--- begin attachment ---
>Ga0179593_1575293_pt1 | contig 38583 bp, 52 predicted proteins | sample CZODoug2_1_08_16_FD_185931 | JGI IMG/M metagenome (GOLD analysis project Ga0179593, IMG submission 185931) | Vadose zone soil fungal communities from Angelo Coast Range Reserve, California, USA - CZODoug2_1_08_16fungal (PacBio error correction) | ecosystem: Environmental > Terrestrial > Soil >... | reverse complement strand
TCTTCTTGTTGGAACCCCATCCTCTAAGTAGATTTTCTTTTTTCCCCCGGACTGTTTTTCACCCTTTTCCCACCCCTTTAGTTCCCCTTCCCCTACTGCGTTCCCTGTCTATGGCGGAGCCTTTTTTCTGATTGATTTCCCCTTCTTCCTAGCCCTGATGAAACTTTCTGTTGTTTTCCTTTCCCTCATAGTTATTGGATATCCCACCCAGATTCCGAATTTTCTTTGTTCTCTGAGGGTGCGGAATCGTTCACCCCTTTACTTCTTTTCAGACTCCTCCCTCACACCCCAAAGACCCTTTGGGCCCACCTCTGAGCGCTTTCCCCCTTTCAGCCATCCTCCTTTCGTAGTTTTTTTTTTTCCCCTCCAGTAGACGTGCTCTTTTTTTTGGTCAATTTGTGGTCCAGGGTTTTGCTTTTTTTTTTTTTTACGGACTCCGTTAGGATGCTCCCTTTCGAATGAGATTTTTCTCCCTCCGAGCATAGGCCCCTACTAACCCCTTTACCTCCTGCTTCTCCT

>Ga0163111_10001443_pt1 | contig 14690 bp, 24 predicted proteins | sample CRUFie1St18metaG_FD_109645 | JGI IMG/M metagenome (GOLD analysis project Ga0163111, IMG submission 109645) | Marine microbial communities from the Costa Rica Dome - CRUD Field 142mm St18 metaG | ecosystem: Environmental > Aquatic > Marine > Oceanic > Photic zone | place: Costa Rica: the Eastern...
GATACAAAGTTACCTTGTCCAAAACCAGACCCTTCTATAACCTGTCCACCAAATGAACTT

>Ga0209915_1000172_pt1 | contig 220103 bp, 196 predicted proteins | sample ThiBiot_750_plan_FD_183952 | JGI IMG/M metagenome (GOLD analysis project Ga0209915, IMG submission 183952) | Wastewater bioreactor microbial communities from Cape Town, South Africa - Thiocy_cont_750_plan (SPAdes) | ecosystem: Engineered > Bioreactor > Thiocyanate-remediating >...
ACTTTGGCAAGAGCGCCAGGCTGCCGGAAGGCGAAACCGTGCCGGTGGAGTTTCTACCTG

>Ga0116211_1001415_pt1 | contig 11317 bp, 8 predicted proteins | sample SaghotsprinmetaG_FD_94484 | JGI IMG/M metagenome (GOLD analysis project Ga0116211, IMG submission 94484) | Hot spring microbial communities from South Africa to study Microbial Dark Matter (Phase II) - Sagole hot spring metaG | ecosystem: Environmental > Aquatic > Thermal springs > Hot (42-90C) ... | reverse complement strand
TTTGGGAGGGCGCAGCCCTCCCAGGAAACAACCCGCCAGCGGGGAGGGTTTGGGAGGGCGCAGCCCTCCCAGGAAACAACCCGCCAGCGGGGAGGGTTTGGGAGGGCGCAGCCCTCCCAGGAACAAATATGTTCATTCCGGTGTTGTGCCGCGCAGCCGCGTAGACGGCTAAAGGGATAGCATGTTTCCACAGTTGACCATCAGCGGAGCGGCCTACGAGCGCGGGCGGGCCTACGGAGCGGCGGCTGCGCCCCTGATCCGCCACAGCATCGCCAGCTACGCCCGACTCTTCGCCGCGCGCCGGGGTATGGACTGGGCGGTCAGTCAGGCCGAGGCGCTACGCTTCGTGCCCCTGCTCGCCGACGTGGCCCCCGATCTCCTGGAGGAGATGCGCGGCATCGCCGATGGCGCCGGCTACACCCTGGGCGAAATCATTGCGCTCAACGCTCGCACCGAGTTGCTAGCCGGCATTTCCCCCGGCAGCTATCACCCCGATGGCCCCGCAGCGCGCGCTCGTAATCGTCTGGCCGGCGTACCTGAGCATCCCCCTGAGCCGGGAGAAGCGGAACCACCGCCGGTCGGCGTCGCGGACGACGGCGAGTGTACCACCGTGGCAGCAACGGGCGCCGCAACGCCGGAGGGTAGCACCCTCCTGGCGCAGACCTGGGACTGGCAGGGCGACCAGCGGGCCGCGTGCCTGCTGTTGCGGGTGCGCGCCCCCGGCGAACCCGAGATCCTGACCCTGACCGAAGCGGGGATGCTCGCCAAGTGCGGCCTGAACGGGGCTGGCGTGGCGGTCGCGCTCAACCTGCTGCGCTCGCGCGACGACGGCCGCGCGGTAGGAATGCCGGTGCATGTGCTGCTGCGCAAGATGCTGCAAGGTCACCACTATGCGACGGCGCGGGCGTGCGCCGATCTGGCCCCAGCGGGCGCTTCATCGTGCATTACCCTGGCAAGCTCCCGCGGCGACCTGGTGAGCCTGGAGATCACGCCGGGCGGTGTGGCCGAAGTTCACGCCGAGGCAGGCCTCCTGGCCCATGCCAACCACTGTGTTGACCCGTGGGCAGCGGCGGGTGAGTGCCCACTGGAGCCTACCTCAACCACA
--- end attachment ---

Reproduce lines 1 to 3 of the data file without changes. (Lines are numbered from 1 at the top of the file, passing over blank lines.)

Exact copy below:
>Ga0179593_1575293_pt1 | contig 38583 bp, 52 predicted proteins | sample CZODoug2_1_08_16_FD_185931 | JGI IMG/M metagenome (GOLD analysis project Ga0179593, IMG submission 185931) | Vadose zone soil fungal communities from Angelo Coast Range Reserve, California, USA - CZODoug2_1_08_16fungal (PacBio error correction) | ecosystem: Environmental > Terrestrial > Soil >... | reverse complement strand
TCTTCTTGTTGGAACCCCATCCTCTAAGTAGATTTTCTTTTTTCCCCCGGACTGTTTTTCACCCTTTTCCCACCCCTTTAGTTCCCCTTCCCCTACTGCGTTCCCTGTCTATGGCGGAGCCTTTTTTCTGATTGATTTCCCCTTCTTCCTAGCCCTGATGAAACTTTCTGTTGTTTTCCTTTCCCTCATAGTTATTGGATATCCCACCCAGATTCCGAATTTTCTTTGTTCTCTGAGGGTGCGGAATCGTTCACCCCTTTACTTCTTTTCAGACTCCTCCCTCACACCCCAAAGACCCTTTGGGCCCACCTCTGAGCGCTTTCCCCCTTTCAGCCATCCTCCTTTCGTAGTTTTTTTTTTTCCCCTCCAGTAGACGTGCTCTTTTTTTTGGTCAATTTGTGGTCCAGGGTTTTGCTTTTTTTTTTTTTTACGGACTCCGTTAGGATGCTCCCTTTCGAATGAGATTTTTCTCCCTCCGAGCATAGGCCCCTACTAACCCCTTTACCTCCTGCTTCTCCT

>Ga0163111_10001443_pt1 | contig 14690 bp, 24 predicted proteins | sample CRUFie1St18metaG_FD_109645 | JGI IMG/M metagenome (GOLD analysis project Ga0163111, IMG submission 109645) | Marine microbial communities from the Costa Rica Dome - CRUD Field 142mm St18 metaG | ecosystem: Environmental > Aquatic > Marine > Oceanic > Photic zone | place: Costa Rica: the Eastern...